Editor's Note: RogerEbert.com is proud to reprint Roger Ebert's 1978 entry from the Encyclopedia Britannica publication "The Great Ideas Today," part of "The Great Books of the Western World." Reprinted with permission from The Great Ideas Today ©1978 Encyclopædia Britannica, Inc.
It's a measure of how completely the Internet has transformed communication that I need to explain, for the benefit of some younger readers, what encyclopedias were: bound editions summing up all available knowledge, delivered to one's home in handsome bound editions. The "Great Books" series zeroed in on books about history, poetry, natural science, math and other fields of study; the "Great Ideas" series was meant to tie all the ideas together, and that was the mission given to Roger when he undertook this piece about film.
Given the venue he was writing for, it's probably wisest to look at Roger's long, wide-ranging piece as a snapshot of the »
- Roger Ebert
One man was killed and two more injured when a structure on the Taiwan set of director Martin Scorsese's upcoming drama Silence collapsed earlier this week. "There was an unfortunate accident at Cmpc Studios in Taiwan, where the Martin Scorsese film, Silence, is in pre-production," a spokesperson for the film wrote in a statement to Deadline.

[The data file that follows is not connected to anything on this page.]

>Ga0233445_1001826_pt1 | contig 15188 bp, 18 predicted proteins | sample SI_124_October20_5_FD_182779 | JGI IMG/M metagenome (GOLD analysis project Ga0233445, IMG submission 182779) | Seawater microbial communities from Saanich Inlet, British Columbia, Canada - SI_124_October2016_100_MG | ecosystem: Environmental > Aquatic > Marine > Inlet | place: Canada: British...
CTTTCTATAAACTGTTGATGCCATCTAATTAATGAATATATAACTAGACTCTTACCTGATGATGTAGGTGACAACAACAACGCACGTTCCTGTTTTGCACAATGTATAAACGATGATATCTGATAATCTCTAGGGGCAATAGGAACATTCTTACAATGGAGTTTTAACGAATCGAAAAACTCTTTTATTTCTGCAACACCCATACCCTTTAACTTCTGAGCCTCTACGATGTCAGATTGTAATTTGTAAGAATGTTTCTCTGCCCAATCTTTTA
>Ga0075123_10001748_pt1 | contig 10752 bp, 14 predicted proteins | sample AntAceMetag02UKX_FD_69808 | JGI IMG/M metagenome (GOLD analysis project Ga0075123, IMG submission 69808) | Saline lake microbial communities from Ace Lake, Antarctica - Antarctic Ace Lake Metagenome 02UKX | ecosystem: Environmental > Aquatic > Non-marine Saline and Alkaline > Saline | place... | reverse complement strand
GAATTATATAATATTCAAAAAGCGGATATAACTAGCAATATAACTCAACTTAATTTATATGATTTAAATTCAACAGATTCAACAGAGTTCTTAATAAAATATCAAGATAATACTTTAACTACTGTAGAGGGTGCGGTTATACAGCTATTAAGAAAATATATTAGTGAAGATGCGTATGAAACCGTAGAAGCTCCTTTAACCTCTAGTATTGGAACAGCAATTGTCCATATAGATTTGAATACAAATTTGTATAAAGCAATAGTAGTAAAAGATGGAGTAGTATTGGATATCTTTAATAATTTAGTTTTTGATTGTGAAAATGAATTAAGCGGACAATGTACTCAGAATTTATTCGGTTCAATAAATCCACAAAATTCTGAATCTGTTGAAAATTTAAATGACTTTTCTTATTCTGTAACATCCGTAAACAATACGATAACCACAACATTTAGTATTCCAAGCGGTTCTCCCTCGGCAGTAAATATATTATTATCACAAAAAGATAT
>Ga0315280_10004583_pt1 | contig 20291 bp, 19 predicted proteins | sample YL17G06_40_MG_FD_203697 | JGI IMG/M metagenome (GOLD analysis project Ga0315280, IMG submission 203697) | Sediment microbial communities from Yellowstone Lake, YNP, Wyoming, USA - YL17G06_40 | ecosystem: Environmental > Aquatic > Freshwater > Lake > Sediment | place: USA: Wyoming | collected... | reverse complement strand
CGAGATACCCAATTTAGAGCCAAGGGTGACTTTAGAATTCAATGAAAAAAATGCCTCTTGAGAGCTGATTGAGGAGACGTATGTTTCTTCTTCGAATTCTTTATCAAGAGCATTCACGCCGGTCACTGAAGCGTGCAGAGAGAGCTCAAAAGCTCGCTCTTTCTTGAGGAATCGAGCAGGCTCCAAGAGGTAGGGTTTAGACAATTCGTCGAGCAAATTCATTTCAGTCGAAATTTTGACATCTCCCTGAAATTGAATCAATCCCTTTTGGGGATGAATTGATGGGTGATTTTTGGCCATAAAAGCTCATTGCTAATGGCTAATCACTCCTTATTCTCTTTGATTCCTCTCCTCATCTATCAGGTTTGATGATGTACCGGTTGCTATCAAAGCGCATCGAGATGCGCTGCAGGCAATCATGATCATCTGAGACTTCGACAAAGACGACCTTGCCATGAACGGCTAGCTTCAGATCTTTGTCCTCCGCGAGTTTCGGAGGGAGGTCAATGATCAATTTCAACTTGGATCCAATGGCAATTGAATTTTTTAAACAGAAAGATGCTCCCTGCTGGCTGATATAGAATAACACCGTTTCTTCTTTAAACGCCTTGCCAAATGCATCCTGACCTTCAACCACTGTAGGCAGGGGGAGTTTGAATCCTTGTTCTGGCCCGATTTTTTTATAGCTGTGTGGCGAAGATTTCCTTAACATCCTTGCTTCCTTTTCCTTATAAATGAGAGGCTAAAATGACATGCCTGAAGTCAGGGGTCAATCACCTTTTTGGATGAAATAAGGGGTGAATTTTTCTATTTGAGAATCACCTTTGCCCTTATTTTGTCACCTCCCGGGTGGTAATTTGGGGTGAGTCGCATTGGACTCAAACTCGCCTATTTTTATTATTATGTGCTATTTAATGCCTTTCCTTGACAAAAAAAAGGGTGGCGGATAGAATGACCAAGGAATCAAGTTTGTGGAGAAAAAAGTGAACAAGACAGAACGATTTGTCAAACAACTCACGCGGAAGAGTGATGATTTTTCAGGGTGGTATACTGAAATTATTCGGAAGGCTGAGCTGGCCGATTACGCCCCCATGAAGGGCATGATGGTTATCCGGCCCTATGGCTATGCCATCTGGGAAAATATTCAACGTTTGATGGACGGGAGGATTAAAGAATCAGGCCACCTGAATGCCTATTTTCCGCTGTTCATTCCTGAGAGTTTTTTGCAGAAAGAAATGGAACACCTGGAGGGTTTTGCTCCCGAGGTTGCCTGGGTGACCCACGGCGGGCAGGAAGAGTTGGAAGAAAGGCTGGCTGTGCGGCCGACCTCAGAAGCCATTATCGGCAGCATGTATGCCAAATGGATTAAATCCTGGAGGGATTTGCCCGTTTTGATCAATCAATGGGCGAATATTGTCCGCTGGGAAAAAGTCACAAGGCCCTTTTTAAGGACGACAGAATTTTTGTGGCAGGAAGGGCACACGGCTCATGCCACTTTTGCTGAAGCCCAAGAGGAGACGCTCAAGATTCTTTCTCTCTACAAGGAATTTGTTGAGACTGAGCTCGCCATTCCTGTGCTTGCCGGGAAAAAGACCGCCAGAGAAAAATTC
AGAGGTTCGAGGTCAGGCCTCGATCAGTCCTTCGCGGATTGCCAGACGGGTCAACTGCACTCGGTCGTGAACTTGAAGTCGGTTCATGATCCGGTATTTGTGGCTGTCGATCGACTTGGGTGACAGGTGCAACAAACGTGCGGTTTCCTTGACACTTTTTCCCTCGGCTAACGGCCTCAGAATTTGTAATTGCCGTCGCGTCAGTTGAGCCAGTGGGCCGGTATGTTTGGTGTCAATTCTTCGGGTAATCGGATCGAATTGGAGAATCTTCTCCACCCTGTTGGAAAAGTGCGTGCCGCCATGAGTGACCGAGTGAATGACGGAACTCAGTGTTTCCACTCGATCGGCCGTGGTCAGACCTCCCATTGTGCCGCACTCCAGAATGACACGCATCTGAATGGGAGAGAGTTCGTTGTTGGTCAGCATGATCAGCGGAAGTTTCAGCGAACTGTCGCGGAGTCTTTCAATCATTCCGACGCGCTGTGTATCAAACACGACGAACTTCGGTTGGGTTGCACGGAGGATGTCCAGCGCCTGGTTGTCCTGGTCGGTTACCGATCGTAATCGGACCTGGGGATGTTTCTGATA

"An existing structure on the Cmpc backlot had been deemed unsafe by the production, and accordingly a third-party contractor was hired to reinforce and make it safe prior to any production-related work commencing in this building, »
Director Martin Scorsese and actor Robert De Niro were frequent collaborators throughout the 70s, 80s and 90s starting with the acclaimed crime drama Mean Streets in 1973, and ending with Casino in 1995. Leonardo DiCaprio became the autuer's next muse, beginning with the 2002 period drama Gangs of New York and culminating in 2013's The Wolf of Wall Street. Never before have Leonardo DiCaprio and Robert De Niro appeared in the same Martin Scorsese movie together, until now! The duo have finally teamed up, along with Brad Pitt, for the short film The Audition.